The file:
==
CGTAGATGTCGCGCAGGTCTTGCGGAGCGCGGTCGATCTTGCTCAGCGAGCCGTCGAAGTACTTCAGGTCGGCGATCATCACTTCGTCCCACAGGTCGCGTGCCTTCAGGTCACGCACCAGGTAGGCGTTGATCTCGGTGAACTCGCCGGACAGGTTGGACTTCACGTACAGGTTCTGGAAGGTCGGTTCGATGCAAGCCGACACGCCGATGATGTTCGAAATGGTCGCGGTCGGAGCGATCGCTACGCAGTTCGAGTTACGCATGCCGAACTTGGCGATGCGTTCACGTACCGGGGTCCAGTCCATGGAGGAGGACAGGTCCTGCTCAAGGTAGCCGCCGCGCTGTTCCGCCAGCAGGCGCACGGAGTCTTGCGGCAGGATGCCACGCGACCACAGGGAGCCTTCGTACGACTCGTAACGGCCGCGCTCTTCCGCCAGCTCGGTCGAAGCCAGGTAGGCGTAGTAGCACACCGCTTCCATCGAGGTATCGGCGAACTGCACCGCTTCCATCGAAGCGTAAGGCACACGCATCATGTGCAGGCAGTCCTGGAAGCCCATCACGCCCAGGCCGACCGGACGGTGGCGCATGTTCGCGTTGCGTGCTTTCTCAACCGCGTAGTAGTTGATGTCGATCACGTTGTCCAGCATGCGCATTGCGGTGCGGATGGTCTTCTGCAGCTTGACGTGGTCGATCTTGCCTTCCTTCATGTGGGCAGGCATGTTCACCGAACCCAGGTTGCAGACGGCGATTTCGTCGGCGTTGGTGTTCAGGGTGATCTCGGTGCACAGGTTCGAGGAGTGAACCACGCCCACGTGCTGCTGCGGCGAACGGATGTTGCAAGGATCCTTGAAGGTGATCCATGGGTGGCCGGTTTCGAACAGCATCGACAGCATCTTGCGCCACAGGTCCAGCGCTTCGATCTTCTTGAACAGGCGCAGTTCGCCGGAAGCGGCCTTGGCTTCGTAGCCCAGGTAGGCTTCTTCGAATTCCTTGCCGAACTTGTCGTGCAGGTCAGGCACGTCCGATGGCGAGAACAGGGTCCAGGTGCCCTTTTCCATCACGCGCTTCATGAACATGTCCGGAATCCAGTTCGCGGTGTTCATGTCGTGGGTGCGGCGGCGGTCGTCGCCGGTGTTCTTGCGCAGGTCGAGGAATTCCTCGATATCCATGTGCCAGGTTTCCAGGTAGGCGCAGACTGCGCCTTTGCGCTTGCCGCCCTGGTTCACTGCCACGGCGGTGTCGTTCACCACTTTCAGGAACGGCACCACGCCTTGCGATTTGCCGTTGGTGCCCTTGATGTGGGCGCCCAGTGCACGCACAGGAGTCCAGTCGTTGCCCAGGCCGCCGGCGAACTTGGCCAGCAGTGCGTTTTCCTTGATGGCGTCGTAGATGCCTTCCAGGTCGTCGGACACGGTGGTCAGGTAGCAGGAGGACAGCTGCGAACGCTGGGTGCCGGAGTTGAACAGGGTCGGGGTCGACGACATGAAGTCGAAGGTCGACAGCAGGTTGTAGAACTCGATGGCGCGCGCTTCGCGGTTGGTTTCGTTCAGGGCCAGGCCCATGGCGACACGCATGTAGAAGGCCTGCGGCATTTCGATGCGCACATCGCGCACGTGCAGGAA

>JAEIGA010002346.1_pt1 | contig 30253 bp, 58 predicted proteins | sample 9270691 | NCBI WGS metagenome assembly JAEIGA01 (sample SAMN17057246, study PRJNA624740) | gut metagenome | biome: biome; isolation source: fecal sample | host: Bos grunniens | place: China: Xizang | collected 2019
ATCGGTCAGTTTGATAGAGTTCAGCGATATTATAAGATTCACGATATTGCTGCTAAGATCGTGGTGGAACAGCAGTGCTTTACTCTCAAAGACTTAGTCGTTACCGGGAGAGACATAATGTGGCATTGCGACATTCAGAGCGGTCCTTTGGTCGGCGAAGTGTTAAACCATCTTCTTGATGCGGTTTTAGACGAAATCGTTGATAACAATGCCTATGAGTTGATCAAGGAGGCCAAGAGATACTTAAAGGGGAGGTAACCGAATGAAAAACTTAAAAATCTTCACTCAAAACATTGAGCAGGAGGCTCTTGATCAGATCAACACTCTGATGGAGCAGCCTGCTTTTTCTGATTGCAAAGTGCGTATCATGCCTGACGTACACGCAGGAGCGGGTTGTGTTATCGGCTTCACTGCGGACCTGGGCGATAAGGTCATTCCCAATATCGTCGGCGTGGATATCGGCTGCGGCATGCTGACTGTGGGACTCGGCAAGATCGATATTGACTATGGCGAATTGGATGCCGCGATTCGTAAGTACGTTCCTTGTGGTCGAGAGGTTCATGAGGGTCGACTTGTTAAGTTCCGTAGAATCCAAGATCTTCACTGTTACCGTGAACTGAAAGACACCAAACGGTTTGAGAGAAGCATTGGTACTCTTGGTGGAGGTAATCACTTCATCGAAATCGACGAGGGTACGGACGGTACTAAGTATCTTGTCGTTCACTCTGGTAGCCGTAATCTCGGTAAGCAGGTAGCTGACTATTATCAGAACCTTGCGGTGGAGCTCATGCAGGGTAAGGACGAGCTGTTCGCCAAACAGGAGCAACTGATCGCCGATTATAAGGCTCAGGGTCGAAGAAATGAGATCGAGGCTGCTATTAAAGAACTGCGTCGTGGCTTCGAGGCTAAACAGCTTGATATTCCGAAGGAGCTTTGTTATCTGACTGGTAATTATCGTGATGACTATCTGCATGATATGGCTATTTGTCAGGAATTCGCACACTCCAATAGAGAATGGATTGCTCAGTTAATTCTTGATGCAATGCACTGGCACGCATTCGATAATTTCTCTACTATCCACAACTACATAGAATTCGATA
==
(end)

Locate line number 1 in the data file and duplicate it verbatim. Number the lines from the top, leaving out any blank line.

CGTAGATGTCGCGCAGGTCTTGCGGAGCGCGGTCGATCTTGCTCAGCGAGCCGTCGAAGTACTTCAGGTCGGCGATCATCACTTCGTCCCACAGGTCGCGTGCCTTCAGGTCACGCACCAGGTAGGCGTTGATCTCGGTGAACTCGCCGGACAGGTTGGACTTCACGTACAGGTTCTGGAAGGTCGGTTCGATGCAAGCCGACACGCCGATGATGTTCGAAATGGTCGCGGTCGGAGCGATCGCTACGCAGTTCGAGTTACGCATGCCGAACTTGGCGATGCGTTCACGTACCGGGGTCCAGTCCATGGAGGAGGACAGGTCCTGCTCAAGGTAGCCGCCGCGCTGTTCCGCCAGCAGGCGCACGGAGTCTTGCGGCAGGATGCCACGCGACCACAGGGAGCCTTCGTACGACTCGTAACGGCCGCGCTCTTCCGCCAGCTCGGTCGAAGCCAGGTAGGCGTAGTAGCACACCGCTTCCATCGAGGTATCGGCGAACTGCACCGCTTCCATCGAAGCGTAAGGCACACGCATCATGTGCAGGCAGTCCTGGAAGCCCATCACGCCCAGGCCGACCGGACGGTGGCGCATGTTCGCGTTGCGTGCTTTCTCAACCGCGTAGTAGTTGATGTCGATCACGTTGTCCAGCATGCGCATTGCGGTGCGGATGGTCTTCTGCAGCTTGACGTGGTCGATCTTGCCTTCCTTCATGTGGGCAGGCATGTTCACCGAACCCAGGTTGCAGACGGCGATTTCGTCGGCGTTGGTGTTCAGGGTGATCTCGGTGCACAGGTTCGAGGAGTGAACCACGCCCACGTGCTGCTGCGGCGAACGGATGTTGCAAGGATCCTTGAAGGTGATCCATGGGTGGCCGGTTTCGAACAGCATCGACAGCATCTTGCGCCACAGGTCCAGCGCTTCGATCTTCTTGAACAGGCGCAGTTCGCCGGAAGCGGCCTTGGCTTCGTAGCCCAGGTAGGCTTCTTCGAATTCCTTGCCGAACTTGTCGTGCAGGTCAGGCACGTCCGATGGCGAGAACAGGGTCCAGGTGCCCTTTTCCATCACGCGCTTCATGAACATGTCCGGAATCCAGTTCGCGGTGTTCATGTCGTGGGTGCGGCGGCGGTCGTCGCCGGTGTTCTTGCGCAGGTCGAGGAATTCCTCGATATCCATGTGCCAGGTTTCCAGGTAGGCGCAGACTGCGCCTTTGCGCTTGCCGCCCTGGTTCACTGCCACGGCGGTGTCGTTCACCACTTTCAGGAACGGCACCACGCCTTGCGATTTGCCGTTGGTGCCCTTGATGTGGGCGCCCAGTGCACGCACAGGAGTCCAGTCGTTGCCCAGGCCGCCGGCGAACTTGGCCAGCAGTGCGTTTTCCTTGATGGCGTCGTAGATGCCTTCCAGGTCGTCGGACACGGTGGTCAGGTAGCAGGAGGACAGCTGCGAACGCTGGGTGCCGGAGTTGAACAGGGTCGGGGTCGACGACATGAAGTCGAAGGTCGACAGCAGGTTGTAGAACTCGATGGCGCGCGCTTCGCGGTTGGTTTCGTTCAGGGCCAGGCCCATGGCGACACGCATGTAGAAGGCCTGCGGCATTTCGATGCGCACATCGCGCACGTGCAGGAA